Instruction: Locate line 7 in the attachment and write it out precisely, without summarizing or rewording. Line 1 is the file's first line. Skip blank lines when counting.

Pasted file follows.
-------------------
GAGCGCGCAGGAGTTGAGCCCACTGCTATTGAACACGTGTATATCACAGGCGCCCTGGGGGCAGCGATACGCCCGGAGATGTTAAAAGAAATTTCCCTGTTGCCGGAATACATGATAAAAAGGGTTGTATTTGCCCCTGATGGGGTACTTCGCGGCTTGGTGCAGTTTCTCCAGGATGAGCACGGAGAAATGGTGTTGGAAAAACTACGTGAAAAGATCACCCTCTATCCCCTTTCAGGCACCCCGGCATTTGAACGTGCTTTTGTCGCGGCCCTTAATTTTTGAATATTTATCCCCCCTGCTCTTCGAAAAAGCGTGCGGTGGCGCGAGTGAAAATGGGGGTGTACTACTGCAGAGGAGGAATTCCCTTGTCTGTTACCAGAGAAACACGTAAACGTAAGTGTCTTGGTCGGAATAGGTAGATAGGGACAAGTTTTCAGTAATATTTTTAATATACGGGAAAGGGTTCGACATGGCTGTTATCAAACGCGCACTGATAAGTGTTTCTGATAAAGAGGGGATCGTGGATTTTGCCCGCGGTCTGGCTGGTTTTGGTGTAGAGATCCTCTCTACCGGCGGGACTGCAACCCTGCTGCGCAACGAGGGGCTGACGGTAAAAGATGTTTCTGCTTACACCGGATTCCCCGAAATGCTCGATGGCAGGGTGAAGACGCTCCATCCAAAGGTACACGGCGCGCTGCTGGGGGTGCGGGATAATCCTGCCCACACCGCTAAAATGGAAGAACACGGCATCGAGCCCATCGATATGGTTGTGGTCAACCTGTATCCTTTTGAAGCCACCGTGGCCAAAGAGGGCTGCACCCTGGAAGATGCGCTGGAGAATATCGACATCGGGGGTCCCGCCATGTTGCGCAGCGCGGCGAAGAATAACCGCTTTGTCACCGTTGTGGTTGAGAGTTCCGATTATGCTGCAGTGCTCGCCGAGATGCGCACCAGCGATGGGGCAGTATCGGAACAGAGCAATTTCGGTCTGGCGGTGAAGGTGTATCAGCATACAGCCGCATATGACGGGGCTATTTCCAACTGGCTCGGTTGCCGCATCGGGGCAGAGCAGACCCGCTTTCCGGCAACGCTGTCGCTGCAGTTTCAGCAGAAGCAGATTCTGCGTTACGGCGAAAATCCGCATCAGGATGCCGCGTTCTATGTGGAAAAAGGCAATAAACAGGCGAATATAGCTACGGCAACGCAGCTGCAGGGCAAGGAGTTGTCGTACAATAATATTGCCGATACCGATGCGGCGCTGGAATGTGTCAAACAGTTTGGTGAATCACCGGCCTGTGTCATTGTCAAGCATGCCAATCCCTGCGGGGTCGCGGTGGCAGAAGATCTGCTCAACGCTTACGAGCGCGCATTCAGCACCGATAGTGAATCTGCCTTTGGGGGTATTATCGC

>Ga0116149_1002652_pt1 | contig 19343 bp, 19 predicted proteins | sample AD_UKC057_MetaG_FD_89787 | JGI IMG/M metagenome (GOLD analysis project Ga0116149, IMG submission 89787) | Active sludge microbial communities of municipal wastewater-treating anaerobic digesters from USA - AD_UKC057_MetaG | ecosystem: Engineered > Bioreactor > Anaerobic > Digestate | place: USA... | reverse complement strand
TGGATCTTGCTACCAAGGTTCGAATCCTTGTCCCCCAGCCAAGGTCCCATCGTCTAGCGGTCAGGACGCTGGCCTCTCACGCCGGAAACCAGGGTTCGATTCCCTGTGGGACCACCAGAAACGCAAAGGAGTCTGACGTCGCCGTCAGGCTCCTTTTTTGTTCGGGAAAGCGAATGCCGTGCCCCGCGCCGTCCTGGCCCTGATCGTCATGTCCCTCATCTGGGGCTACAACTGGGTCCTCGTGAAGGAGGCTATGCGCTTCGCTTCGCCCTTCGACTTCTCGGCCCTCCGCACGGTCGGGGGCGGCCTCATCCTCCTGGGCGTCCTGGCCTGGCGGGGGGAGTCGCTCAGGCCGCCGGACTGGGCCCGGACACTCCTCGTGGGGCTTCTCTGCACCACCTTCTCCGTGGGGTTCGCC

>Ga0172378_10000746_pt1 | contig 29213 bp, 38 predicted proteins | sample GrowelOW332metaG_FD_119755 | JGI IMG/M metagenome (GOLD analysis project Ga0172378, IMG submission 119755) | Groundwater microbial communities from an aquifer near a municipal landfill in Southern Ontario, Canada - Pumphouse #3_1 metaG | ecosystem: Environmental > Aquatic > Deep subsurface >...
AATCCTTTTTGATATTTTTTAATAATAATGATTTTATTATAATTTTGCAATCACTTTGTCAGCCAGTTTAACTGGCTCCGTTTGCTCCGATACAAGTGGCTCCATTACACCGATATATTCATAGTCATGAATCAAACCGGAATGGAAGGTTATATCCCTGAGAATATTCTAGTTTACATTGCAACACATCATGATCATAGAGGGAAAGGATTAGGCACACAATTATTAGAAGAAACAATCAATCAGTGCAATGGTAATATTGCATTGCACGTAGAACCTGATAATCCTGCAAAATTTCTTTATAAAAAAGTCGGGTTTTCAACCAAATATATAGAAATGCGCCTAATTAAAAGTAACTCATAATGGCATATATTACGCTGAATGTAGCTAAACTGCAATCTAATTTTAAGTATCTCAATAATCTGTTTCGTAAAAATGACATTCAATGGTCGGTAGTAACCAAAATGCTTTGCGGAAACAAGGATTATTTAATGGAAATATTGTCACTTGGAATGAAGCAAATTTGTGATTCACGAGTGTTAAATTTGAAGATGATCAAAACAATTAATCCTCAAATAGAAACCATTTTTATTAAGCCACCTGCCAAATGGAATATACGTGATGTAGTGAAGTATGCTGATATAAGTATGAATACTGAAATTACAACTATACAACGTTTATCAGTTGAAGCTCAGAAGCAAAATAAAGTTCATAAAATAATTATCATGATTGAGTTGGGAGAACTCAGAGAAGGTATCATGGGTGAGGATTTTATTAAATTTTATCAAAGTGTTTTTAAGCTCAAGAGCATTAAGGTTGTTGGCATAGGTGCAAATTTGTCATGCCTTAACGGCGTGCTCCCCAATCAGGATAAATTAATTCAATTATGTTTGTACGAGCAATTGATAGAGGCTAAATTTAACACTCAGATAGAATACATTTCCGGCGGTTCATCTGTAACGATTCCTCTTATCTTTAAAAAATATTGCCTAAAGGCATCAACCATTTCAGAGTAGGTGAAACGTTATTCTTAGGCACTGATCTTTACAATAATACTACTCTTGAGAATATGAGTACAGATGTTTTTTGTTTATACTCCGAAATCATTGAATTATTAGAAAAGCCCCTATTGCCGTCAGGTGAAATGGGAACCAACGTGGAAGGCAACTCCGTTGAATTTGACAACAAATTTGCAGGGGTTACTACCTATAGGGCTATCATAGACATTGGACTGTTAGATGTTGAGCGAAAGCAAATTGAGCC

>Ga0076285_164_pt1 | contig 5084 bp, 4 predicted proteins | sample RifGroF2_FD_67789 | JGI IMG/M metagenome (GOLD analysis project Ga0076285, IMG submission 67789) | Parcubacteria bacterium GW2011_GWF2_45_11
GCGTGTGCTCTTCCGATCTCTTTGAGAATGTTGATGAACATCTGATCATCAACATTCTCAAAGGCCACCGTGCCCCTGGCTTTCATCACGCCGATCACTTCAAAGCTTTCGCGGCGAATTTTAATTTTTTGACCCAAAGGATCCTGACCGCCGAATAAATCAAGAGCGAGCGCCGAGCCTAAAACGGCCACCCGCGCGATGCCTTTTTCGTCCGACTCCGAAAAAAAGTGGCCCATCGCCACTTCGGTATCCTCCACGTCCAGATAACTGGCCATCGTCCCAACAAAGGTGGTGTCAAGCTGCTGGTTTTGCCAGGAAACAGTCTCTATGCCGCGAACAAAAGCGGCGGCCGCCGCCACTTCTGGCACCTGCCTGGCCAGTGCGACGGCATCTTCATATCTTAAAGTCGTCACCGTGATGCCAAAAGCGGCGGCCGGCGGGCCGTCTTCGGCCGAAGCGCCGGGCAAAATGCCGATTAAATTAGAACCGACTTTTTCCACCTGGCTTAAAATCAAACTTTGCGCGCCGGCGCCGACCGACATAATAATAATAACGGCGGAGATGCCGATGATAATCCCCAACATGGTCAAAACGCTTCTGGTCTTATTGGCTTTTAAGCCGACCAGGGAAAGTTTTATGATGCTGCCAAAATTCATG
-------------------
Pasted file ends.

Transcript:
GCGTGTGCTCTTCCGATCTCTTTGAGAATGTTGATGAACATCTGATCATCAACATTCTCAAAGGCCACCGTGCCCCTGGCTTTCATCACGCCGATCACTTCAAAGCTTTCGCGGCGAATTTTAATTTTTTGACCCAAAGGATCCTGACCGCCGAATAAATCAAGAGCGAGCGCCGAGCCTAAAACGGCCACCCGCGCGATGCCTTTTTCGTCCGACTCCGAAAAAAAGTGGCCCATCGCCACTTCGGTATCCTCCACGTCCAGATAACTGGCCATCGTCCCAACAAAGGTGGTGTCAAGCTGCTGGTTTTGCCAGGAAACAGTCTCTATGCCGCGAACAAAAGCGGCGGCCGCCGCCACTTCTGGCACCTGCCTGGCCAGTGCGACGGCATCTTCATATCTTAAAGTCGTCACCGTGATGCCAAAAGCGGCGGCCGGCGGGCCGTCTTCGGCCGAAGCGCCGGGCAAAATGCCGATTAAATTAGAACCGACTTTTTCCACCTGGCTTAAAATCAAACTTTGCGCGCCGGCGCCGACCGACATAATAATAATAACGGCGGAGATGCCGATGATAATCCCCAACATGGTCAAAACGCTTCTGGTCTTATTGGCTTTTAAGCCGACCAGGGAAAGTTTTATGATGCTGCCAAAATTCATG